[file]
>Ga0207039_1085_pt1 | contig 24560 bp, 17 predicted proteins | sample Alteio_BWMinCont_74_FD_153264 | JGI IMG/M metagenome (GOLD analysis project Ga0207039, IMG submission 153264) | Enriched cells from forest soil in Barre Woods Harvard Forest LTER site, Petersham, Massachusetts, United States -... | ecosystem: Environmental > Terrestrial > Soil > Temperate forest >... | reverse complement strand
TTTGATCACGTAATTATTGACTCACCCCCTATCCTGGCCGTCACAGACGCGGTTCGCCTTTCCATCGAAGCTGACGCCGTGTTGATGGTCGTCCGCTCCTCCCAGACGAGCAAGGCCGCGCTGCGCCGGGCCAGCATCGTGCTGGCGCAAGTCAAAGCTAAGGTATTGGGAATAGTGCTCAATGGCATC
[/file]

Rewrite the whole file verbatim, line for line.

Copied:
>Ga0207039_1085_pt1 | contig 24560 bp, 17 predicted proteins | sample Alteio_BWMinCont_74_FD_153264 | JGI IMG/M metagenome (GOLD analysis project Ga0207039, IMG submission 153264) | Enriched cells from forest soil in Barre Woods Harvard Forest LTER site, Petersham, Massachusetts, United States -... | ecosystem: Environmental > Terrestrial > Soil > Temperate forest >... | reverse complement strand
TTTGATCACGTAATTATTGACTCACCCCCTATCCTGGCCGTCACAGACGCGGTTCGCCTTTCCATCGAAGCTGACGCCGTGTTGATGGTCGTCCGCTCCTCCCAGACGAGCAAGGCCGCGCTGCGCCGGGCCAGCATCGTGCTGGCGCAAGTCAAAGCTAAGGTATTGGGAATAGTGCTCAATGGCATC